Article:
There is an old joke about a man who was walking around under a street light and another man asked what he was doing. He explained that he was looking for his car keys which he had dropped across the street next to his car. The other man then asked why he wasn’t looking for the keys where he had dropped them. The first man then answered, “Because the light is better here.” That pretty much describes the Mueller investigation into Russian interference in the 2016 election. There is a lot of low-hanging fruit for investigators on one side that the investigation chooses to ignore. There is no evidence on the other side, so the investigators are chasing rabbit trails.
Yesterday Kimberley Strassel posted an article at The Wall Street Journal about the Mueller investigation.
The article notes some basic inequities:
And they are now witnessing unequal treatment in special counsel Robert Mueller’s probe. Yes, the former FBI director deserves credit for smoking out the Russian trolls who interfered in 2016. And one can argue he is obliged to pursue any evidence of criminal acts, even those unrelated to Russia. But what cannot be justified is the one-sided nature of his probe.
Consider Mr. Cohen, the former Trump lawyer who this week pleaded guilty to eight felony charges. Six related to his personal business dealings; the other two involved campaign-finance violations arising from payments to women claiming affairs with Donald Trump. The criminal prosecution of campaign-finance offenses is exceptionally rare (most charges are civil), but let’s take Mr. Khuzami’s word for it when he says Mr. Cohen’s crimes are “particularly significant” because he’s a lawyer who should know better, and also because the payments were for the purpose of “influencing an election” and undermining its “integrity.”
If there is only “one set of rules,” where is Mr. Mueller’s referral of a case against Hillary for America? Federal law requires campaigns to disclose the recipient and purpose of any payments. The Clinton campaign paid Fusion GPS to compile a dossier against Mr. Trump, a document that became the basis of the Russia narrative Mr. Mueller now investigates. But the campaign funneled the money to law firm Perkins Coie, which in turn paid Fusion. The campaign falsely described the money as payment for “legal services.” The Democratic National Committee did the same. A Perkins Coie spokesperson has claimed that neither the Clinton campaign nor the DNC was aware that Fusion GPS had been hired to conduct the research, and maybe so. But a lot of lawyers here seemed to have been ignoring a clear statute, presumably with the intent of influencing an election.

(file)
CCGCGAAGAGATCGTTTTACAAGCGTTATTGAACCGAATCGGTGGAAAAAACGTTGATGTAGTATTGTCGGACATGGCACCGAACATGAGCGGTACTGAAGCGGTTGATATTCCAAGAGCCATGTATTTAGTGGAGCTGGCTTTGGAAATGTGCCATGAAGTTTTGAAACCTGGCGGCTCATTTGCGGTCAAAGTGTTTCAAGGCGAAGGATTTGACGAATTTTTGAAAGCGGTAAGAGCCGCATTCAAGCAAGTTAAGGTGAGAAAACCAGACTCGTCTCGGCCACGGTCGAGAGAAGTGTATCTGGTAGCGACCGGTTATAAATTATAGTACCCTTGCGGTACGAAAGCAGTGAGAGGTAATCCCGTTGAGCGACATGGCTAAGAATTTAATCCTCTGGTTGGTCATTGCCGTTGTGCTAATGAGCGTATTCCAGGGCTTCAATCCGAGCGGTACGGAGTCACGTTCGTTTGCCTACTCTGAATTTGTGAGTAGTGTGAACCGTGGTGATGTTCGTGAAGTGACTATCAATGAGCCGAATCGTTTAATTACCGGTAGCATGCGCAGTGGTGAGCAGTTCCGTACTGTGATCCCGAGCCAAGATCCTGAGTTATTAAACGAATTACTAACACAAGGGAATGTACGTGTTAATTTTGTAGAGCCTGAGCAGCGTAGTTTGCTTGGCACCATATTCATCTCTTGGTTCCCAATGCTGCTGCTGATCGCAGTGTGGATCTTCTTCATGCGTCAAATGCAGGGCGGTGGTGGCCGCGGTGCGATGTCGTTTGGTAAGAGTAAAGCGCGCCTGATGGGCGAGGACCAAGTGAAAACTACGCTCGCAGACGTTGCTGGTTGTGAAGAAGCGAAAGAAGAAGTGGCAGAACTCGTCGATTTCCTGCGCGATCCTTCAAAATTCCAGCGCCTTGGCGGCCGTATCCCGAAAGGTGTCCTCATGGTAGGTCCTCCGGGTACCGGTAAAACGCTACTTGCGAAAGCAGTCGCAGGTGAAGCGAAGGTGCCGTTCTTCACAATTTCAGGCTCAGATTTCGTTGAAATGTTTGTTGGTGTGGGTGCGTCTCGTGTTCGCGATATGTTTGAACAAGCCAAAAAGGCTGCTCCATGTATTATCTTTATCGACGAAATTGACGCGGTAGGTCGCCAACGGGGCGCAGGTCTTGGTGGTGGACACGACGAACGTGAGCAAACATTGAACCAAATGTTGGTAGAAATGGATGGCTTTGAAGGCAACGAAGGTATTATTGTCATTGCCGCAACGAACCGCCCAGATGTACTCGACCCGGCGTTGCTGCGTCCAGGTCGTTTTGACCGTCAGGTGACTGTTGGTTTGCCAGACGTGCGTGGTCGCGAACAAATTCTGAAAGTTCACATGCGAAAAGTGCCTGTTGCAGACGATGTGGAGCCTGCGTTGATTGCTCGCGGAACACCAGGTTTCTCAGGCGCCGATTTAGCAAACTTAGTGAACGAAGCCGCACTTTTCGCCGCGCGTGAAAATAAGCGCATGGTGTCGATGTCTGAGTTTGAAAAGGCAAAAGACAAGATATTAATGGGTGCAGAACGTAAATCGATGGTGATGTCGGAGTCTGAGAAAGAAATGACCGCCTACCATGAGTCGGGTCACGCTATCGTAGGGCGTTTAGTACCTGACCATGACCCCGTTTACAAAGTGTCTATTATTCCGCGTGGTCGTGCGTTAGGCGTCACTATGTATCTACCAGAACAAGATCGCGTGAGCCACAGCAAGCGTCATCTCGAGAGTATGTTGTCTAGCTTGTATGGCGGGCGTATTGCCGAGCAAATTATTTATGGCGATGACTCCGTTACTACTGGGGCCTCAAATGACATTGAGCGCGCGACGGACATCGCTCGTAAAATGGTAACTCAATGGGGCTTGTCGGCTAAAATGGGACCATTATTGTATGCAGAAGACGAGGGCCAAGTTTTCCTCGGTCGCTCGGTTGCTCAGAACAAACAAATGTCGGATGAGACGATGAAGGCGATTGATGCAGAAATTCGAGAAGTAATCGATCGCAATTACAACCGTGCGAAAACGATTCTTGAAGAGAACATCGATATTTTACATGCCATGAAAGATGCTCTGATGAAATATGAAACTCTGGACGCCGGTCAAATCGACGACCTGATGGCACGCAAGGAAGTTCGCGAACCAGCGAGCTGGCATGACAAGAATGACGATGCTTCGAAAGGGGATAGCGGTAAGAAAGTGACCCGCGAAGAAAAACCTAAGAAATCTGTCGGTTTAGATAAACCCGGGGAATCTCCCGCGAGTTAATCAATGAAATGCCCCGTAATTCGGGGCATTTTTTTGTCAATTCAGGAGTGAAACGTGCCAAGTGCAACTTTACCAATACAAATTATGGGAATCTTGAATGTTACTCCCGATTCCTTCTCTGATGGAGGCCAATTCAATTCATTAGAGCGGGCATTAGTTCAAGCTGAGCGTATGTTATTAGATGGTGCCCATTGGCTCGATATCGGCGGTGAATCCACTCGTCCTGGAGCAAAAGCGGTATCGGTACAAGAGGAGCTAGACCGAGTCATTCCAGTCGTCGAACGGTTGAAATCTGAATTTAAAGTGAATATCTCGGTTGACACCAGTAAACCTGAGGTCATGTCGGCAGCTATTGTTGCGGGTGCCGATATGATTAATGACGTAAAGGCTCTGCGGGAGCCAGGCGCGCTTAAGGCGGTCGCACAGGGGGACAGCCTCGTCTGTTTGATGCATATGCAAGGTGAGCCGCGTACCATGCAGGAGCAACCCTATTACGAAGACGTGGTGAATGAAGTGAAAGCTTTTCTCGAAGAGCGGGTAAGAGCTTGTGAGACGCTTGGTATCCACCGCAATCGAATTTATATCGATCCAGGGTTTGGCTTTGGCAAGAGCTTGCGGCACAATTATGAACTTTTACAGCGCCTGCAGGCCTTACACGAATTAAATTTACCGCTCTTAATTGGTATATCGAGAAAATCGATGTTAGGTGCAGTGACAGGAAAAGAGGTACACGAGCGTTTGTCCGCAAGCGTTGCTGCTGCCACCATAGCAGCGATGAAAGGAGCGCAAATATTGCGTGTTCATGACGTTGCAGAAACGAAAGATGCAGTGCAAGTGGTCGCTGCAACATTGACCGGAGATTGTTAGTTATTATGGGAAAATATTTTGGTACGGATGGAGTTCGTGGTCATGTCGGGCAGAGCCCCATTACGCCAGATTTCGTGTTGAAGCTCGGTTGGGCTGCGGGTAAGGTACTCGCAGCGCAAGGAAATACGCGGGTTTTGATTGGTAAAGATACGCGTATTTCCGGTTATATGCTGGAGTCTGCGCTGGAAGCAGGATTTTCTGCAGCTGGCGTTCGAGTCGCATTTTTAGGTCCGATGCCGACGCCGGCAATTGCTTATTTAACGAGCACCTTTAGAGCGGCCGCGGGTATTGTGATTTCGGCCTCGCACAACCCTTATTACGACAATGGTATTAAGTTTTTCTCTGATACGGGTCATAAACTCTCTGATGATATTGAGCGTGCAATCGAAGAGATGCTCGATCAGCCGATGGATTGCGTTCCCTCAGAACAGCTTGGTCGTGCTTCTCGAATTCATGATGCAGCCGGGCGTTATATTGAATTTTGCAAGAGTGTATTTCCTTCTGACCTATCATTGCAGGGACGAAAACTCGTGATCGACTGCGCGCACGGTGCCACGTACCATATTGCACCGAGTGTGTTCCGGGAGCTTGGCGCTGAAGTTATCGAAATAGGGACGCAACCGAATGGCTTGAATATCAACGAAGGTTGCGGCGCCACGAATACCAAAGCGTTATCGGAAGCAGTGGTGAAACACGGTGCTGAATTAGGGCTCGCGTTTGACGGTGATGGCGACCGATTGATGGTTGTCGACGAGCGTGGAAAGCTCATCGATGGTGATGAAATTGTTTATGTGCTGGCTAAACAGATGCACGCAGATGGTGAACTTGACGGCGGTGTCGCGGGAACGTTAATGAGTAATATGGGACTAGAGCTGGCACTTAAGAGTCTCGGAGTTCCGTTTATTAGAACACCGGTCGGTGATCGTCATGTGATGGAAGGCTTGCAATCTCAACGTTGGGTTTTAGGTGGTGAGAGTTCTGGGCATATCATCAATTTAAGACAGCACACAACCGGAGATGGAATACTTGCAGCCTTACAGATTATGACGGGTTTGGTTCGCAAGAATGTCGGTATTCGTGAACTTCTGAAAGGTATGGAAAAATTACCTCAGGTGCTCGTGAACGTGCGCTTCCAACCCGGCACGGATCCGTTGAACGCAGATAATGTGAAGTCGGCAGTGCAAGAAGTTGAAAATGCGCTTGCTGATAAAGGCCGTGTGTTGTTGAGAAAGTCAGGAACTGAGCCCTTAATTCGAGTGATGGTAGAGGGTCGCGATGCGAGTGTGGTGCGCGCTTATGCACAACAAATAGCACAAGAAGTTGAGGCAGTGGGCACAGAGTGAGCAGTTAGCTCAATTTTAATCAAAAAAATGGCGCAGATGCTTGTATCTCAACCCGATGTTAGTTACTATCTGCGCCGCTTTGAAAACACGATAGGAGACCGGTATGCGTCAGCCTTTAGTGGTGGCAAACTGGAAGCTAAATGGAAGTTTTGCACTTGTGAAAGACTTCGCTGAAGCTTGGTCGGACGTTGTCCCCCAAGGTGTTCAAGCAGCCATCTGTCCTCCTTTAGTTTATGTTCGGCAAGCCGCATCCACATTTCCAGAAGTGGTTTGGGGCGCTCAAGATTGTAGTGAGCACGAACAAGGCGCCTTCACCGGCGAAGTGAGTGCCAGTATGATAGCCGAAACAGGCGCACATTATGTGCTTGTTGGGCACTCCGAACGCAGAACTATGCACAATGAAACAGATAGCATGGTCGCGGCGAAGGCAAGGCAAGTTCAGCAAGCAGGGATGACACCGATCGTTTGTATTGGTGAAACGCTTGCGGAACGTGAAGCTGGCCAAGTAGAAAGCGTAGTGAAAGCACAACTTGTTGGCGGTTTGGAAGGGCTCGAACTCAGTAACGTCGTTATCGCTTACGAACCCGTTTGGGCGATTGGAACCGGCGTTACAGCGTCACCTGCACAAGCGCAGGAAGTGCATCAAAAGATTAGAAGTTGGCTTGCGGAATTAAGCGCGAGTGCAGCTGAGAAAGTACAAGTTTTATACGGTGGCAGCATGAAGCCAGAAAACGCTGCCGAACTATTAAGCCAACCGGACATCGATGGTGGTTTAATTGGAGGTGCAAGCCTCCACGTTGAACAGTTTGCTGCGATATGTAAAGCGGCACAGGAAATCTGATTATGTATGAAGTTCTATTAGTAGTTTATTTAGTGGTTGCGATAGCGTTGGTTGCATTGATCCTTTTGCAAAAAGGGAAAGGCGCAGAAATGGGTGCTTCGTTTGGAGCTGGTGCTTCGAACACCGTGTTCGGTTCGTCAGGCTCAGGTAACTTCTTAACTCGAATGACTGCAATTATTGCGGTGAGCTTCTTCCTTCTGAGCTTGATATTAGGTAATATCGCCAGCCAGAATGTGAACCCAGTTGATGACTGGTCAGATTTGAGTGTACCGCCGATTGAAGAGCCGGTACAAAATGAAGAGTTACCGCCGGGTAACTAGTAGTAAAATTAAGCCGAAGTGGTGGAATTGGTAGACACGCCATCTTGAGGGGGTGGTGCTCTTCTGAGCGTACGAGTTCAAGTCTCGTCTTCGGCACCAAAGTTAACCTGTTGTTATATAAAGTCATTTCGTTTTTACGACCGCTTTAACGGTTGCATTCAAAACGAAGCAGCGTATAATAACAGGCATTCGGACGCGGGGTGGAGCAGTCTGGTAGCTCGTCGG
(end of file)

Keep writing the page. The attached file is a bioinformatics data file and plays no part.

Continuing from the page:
The article concludes:
Of the seven U.S. citizens Mr. Mueller has charged, five have been accused of (among other things) making false statements to federal officials. But there have been no charges against the partisans who made repeated abjectly false claims to the FBI and Justice Department about actions of their political opponents. There have been no charges against those who leaked classified information, including the unprecedented release of an unmasked conversation between former national security adviser Mike Flynn and a Russian ambassador. Nothing.
Some of these charges might not stand up in court, but that’s beside the point. Plenty of lawyers would poke holes in the campaign-finance charges against Cohen, or the “lying” charges against Mr. Flynn. Special counsels wield immense power; the mere threat of a charge provokes plea deals. It’s the focus that matters.
Prosecutors can claim all they want that they are applying the law equally, but if they only apply it to half the suspects, justice is not served. Mr. Mueller seems blind to the national need for—the basic expectation of—a thorough look into all parties. That omission is fundamentally undermining any legitimacy in his findings. Lady Justice does not wear a blindfold over only one eye.
I guess it’s okay for the FBI to lie to the FISA Court but not okay for regular people to lie to the FBI. Seems like a double standard to me.